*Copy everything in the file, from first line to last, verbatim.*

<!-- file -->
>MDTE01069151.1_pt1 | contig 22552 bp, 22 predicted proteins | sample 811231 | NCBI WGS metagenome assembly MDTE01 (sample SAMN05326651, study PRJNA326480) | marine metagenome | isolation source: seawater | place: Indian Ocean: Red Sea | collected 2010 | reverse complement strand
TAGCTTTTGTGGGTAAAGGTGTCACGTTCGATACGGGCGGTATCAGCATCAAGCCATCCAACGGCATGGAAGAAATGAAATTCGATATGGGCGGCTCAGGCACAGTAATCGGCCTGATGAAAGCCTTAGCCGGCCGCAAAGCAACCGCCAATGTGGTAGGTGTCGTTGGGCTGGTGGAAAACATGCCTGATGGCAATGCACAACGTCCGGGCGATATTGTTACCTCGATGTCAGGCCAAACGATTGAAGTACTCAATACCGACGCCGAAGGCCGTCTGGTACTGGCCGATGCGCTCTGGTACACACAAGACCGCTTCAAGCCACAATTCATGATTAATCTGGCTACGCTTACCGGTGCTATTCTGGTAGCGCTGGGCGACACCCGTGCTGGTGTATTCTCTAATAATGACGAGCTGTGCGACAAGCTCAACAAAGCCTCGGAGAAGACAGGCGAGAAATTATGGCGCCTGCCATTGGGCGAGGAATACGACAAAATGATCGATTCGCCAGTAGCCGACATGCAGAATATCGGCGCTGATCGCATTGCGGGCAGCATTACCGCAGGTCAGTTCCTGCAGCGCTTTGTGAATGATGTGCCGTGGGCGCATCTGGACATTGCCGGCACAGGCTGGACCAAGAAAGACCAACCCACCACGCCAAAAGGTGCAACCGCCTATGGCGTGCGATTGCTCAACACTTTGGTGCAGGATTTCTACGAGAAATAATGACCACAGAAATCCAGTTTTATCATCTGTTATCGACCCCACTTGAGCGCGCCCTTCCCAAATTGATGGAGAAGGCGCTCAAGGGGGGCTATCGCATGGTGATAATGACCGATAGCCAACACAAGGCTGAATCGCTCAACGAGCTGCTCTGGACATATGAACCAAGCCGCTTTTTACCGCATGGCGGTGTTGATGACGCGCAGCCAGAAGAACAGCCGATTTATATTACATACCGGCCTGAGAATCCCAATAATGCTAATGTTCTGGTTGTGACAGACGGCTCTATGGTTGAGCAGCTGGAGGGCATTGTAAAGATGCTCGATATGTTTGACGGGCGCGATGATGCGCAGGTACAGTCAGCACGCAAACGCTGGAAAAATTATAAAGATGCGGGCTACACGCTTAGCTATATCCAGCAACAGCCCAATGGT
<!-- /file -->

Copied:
>MDTE01069151.1_pt1 | contig 22552 bp, 22 predicted proteins | sample 811231 | NCBI WGS metagenome assembly MDTE01 (sample SAMN05326651, study PRJNA326480) | marine metagenome | isolation source: seawater | place: Indian Ocean: Red Sea | collected 2010 | reverse complement strand
TAGCTTTTGTGGGTAAAGGTGTCACGTTCGATACGGGCGGTATCAGCATCAAGCCATCCAACGGCATGGAAGAAATGAAATTCGATATGGGCGGCTCAGGCACAGTAATCGGCCTGATGAAAGCCTTAGCCGGCCGCAAAGCAACCGCCAATGTGGTAGGTGTCGTTGGGCTGGTGGAAAACATGCCTGATGGCAATGCACAACGTCCGGGCGATATTGTTACCTCGATGTCAGGCCAAACGATTGAAGTACTCAATACCGACGCCGAAGGCCGTCTGGTACTGGCCGATGCGCTCTGGTACACACAAGACCGCTTCAAGCCACAATTCATGATTAATCTGGCTACGCTTACCGGTGCTATTCTGGTAGCGCTGGGCGACACCCGTGCTGGTGTATTCTCTAATAATGACGAGCTGTGCGACAAGCTCAACAAAGCCTCGGAGAAGACAGGCGAGAAATTATGGCGCCTGCCATTGGGCGAGGAATACGACAAAATGATCGATTCGCCAGTAGCCGACATGCAGAATATCGGCGCTGATCGCATTGCGGGCAGCATTACCGCAGGTCAGTTCCTGCAGCGCTTTGTGAATGATGTGCCGTGGGCGCATCTGGACATTGCCGGCACAGGCTGGACCAAGAAAGACCAACCCACCACGCCAAAAGGTGCAACCGCCTATGGCGTGCGATTGCTCAACACTTTGGTGCAGGATTTCTACGAGAAATAATGACCACAGAAATCCAGTTTTATCATCTGTTATCGACCCCACTTGAGCGCGCCCTTCCCAAATTGATGGAGAAGGCGCTCAAGGGGGGCTATCGCATGGTGATAATGACCGATAGCCAACACAAGGCTGAATCGCTCAACGAGCTGCTCTGGACATATGAACCAAGCCGCTTTTTACCGCATGGCGGTGTTGATGACGCGCAGCCAGAAGAACAGCCGATTTATATTACATACCGGCCTGAGAATCCCAATAATGCTAATGTTCTGGTTGTGACAGACGGCTCTATGGTTGAGCAGCTGGAGGGCATTGTAAAGATGCTCGATATGTTTGACGGGCGCGATGATGCGCAGGTACAGTCAGCACGCAAACGCTGGAAAAATTATAAAGATGCGGGCTACACGCTTAGCTATATCCAGCAACAGCCCAATGGT